By Elissa Schneiderman
Big 12 Campus Correspondent
The world of top-tier collegiate volleyball comes with a big stage and high stakes. Fortunately for the Texas Longhorns, they have a valuable tool in Sha'Dare McNeal. She's the lone senior and a stabilizing force for Texas volleyball.
"She's a very calm, steady person on the court," junior Bailey Webster said of her teammate. "She's never down. She's just a great person to play around."
Head coach Jerritt Elliott recognizes the significant impact McNeal's personality has on his team.
"She's good at communicating with [her teammates]," Elliott said. "She has a demeanor about her that's not too high or too low. She just has a calm appearance."
McNeal explained that her calmness comes naturally. She's always possessed a mellow disposition, but now, as the team's only senior, she understands the importance of her quiet leadership.
"We have people who are looking up to me and expecting me to play at the highest level that I can play," McNeal said. "[My role on this team is] being a leader and being that person who is constant."
In 2009, McNeal came to Texas as the No. 5 rated recruit in the nation, according to Prep Volleyball. When she arrived, she was a middle blocker, but over the course of her collegiate career, she's morphed into a utility player who is capable of playing six rotations.
"She's developed into one of the most complete players from beginning to end," Elliott said. "It's been fun watching her athleticism grow here and develop into the player that she is today."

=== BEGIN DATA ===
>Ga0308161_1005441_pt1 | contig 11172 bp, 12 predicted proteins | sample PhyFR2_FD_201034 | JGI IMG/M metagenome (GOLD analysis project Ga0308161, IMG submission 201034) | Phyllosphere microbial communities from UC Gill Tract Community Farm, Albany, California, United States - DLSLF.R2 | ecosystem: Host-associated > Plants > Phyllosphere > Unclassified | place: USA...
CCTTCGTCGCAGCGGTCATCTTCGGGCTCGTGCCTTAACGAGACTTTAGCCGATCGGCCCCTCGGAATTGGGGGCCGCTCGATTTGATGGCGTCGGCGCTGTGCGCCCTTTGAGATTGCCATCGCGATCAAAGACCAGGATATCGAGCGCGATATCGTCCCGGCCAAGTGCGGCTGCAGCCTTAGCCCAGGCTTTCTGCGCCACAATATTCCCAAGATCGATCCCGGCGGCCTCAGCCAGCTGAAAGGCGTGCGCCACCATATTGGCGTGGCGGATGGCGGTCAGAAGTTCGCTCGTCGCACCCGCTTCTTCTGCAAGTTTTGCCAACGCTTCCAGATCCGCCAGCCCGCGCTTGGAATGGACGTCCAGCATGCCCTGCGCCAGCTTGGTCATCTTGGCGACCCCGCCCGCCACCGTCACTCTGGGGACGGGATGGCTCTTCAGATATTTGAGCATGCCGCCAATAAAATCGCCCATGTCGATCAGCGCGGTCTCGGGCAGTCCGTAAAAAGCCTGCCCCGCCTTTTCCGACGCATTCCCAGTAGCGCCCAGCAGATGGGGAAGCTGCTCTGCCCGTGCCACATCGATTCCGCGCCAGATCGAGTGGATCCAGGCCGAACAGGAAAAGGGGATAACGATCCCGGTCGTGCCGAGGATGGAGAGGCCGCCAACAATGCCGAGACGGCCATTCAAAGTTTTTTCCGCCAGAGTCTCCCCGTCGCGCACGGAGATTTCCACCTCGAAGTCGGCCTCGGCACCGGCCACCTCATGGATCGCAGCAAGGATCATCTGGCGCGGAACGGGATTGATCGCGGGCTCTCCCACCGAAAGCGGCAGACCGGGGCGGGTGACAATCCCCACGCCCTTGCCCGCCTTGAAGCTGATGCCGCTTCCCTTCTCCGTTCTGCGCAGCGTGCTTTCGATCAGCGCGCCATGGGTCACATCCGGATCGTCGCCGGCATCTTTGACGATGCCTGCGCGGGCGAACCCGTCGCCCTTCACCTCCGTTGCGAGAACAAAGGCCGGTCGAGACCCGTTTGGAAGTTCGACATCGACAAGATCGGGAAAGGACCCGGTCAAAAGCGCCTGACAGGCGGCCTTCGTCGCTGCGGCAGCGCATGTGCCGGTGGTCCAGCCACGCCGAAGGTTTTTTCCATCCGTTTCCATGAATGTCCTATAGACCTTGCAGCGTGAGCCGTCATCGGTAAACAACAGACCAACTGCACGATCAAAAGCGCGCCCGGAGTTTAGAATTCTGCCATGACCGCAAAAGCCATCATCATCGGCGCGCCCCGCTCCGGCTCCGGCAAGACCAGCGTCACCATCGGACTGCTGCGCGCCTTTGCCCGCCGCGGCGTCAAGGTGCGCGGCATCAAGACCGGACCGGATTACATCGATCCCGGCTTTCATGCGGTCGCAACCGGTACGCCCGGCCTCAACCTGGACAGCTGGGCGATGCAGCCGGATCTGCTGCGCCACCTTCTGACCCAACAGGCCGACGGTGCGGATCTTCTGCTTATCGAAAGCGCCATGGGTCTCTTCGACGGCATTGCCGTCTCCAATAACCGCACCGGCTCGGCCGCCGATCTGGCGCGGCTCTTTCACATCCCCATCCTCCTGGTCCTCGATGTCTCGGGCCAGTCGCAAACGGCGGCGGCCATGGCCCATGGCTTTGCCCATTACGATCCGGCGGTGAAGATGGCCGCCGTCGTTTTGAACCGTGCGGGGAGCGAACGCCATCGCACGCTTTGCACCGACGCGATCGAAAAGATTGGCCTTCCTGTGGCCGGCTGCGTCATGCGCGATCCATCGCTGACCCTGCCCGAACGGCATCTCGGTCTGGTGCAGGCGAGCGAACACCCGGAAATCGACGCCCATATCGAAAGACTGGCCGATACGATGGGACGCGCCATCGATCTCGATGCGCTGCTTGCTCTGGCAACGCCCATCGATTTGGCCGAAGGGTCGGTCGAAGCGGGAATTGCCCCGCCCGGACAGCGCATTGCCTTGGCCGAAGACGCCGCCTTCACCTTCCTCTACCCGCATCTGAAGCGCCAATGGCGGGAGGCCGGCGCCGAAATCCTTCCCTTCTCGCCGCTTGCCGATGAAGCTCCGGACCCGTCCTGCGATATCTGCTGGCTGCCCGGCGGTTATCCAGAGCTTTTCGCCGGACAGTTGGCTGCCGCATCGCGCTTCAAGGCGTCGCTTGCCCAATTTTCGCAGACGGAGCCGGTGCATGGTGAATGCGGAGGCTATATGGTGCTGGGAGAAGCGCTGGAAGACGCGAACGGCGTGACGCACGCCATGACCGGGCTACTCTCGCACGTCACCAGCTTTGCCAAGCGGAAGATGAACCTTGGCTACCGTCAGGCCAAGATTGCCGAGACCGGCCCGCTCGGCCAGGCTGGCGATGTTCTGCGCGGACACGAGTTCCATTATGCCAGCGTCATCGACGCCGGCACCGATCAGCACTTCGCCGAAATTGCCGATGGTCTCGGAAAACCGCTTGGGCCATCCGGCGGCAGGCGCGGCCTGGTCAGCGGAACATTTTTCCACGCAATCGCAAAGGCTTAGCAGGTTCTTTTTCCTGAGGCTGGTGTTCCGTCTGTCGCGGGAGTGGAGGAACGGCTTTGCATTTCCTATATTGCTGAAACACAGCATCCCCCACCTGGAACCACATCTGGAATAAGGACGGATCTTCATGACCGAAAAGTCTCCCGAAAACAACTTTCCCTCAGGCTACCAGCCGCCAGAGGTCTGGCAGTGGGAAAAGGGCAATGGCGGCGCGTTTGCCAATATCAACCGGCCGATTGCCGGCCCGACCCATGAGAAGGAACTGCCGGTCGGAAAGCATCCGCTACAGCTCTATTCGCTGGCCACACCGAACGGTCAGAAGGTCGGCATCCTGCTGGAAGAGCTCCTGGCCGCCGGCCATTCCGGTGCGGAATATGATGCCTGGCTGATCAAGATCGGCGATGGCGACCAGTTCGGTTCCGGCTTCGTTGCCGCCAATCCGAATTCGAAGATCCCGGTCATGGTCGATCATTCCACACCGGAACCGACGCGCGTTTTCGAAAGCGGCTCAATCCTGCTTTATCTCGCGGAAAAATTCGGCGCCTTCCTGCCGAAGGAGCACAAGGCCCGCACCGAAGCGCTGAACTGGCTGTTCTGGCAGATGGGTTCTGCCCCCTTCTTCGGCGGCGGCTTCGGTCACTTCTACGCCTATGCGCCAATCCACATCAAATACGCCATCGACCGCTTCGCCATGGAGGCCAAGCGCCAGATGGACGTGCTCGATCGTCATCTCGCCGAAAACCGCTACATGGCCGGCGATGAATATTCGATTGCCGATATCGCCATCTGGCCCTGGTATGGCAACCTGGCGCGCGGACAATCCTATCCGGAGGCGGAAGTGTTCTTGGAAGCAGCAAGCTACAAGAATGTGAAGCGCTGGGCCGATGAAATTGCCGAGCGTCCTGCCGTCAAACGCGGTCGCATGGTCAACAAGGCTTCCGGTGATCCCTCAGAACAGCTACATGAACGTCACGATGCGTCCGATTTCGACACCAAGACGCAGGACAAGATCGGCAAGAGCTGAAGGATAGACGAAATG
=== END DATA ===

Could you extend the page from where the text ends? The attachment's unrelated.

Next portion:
McNeal's stability and reliability makes her the Longhorns' most essential player on and off the court. Not only does her presence have a calming influence on her teammates, but she's able to play almost anywhere in the rotation.
"She's the main person on our team because she can score, she can pass, and she [has a] great serve," said Webster. "She's in the entire match. She has a very crucial role and we look up to her for that."
McNeal's unique combination of varied skills and years of experience holds her team together.
"She's our glue right now," Elliott said. "She's our premier ball control player. She has a great volleyball I.Q. and can do so many different things. Her skill sets are a big part of why we're successful.
"We know what she can do on the court. She's very steady. It's more about [whether she can] make players around her better. She's doing that. That's the ultimate goal."
McNeal's preferred method of providing guidance to her team is through example. She sets the precedent for hard work at Texas.
She's the first to practice, the first one on the court and the first one ready for drills. In the weight room, she pushes herself to lift at the maximum her body will allow in order to encourage her teammates.
Likewise, in competition McNeal shows her teammates that consistency is one way to win big games.
"[By] not seeing me frustrated and knowing that we can win being calm, I try to show my team that in certain situations when it gets tough, it's okay to be steady," McNeal said.
McNeal hopes that her quiet, reliable leadership will guide her team to a successful season. She has her sights set on a Big 12 championship and national title. But in her senior year, she has other, more sentimental ambitions as well.
"I'm also [focused] on creating memories with these girls," McNeal said. "This team means everything to me. It's my last college year playing. So, practices and matches, they're just a blessing."